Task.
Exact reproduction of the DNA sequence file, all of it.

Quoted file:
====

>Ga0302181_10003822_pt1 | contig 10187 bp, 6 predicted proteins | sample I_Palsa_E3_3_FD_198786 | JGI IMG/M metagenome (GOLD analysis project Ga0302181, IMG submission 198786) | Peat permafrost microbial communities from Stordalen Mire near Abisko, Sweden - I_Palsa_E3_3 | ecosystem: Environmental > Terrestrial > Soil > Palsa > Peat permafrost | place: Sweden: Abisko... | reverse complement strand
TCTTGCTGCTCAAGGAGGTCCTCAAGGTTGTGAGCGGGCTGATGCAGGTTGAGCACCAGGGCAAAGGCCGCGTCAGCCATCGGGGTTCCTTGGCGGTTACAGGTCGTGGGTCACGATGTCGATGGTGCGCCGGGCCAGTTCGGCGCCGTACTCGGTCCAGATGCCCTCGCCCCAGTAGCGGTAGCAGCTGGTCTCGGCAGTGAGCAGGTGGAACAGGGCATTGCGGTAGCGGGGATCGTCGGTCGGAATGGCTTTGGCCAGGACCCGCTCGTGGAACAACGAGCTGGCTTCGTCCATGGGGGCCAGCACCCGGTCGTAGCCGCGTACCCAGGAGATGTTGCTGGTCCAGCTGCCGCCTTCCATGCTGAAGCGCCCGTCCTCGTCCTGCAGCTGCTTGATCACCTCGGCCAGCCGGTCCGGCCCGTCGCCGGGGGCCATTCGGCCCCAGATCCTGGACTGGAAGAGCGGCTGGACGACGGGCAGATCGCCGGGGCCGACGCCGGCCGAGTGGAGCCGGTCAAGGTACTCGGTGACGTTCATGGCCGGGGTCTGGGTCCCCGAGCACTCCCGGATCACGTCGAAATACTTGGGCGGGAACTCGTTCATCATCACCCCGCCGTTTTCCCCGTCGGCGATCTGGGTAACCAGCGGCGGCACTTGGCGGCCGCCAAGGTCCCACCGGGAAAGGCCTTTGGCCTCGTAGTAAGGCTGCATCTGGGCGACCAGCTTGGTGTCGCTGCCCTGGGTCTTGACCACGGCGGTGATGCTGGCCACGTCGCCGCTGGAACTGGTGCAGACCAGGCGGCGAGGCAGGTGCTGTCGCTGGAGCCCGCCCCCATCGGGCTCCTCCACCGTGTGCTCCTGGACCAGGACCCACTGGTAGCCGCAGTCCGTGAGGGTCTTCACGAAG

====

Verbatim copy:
>Ga0302181_10003822_pt1 | contig 10187 bp, 6 predicted proteins | sample I_Palsa_E3_3_FD_198786 | JGI IMG/M metagenome (GOLD analysis project Ga0302181, IMG submission 198786) | Peat permafrost microbial communities from Stordalen Mire near Abisko, Sweden - I_Palsa_E3_3 | ecosystem: Environmental > Terrestrial > Soil > Palsa > Peat permafrost | place: Sweden: Abisko... | reverse complement strand
TCTTGCTGCTCAAGGAGGTCCTCAAGGTTGTGAGCGGGCTGATGCAGGTTGAGCACCAGGGCAAAGGCCGCGTCAGCCATCGGGGTTCCTTGGCGGTTACAGGTCGTGGGTCACGATGTCGATGGTGCGCCGGGCCAGTTCGGCGCCGTACTCGGTCCAGATGCCCTCGCCCCAGTAGCGGTAGCAGCTGGTCTCGGCAGTGAGCAGGTGGAACAGGGCATTGCGGTAGCGGGGATCGTCGGTCGGAATGGCTTTGGCCAGGACCCGCTCGTGGAACAACGAGCTGGCTTCGTCCATGGGGGCCAGCACCCGGTCGTAGCCGCGTACCCAGGAGATGTTGCTGGTCCAGCTGCCGCCTTCCATGCTGAAGCGCCCGTCCTCGTCCTGCAGCTGCTTGATCACCTCGGCCAGCCGGTCCGGCCCGTCGCCGGGGGCCATTCGGCCCCAGATCCTGGACTGGAAGAGCGGCTGGACGACGGGCAGATCGCCGGGGCCGACGCCGGCCGAGTGGAGCCGGTCAAGGTACTCGGTGACGTTCATGGCCGGGGTCTGGGTCCCCGAGCACTCCCGGATCACGTCGAAATACTTGGGCGGGAACTCGTTCATCATCACCCCGCCGTTTTCCCCGTCGGCGATCTGGGTAACCAGCGGCGGCACTTGGCGGCCGCCAAGGTCCCACCGGGAAAGGCCTTTGGCCTCGTAGTAAGGCTGCATCTGGGCGACCAGCTTGGTGTCGCTGCCCTGGGTCTTGACCACGGCGGTGATGCTGGCCACGTCGCCGCTGGAACTGGTGCAGACCAGGCGGCGAGGCAGGTGCTGTCGCTGGAGCCCGCCCCCATCGGGCTCCTCCACCGTGTGCTCCTGGACCAGGACCCACTGGTAGCCGCAGTCCGTGAGGGTCTTCACGAAG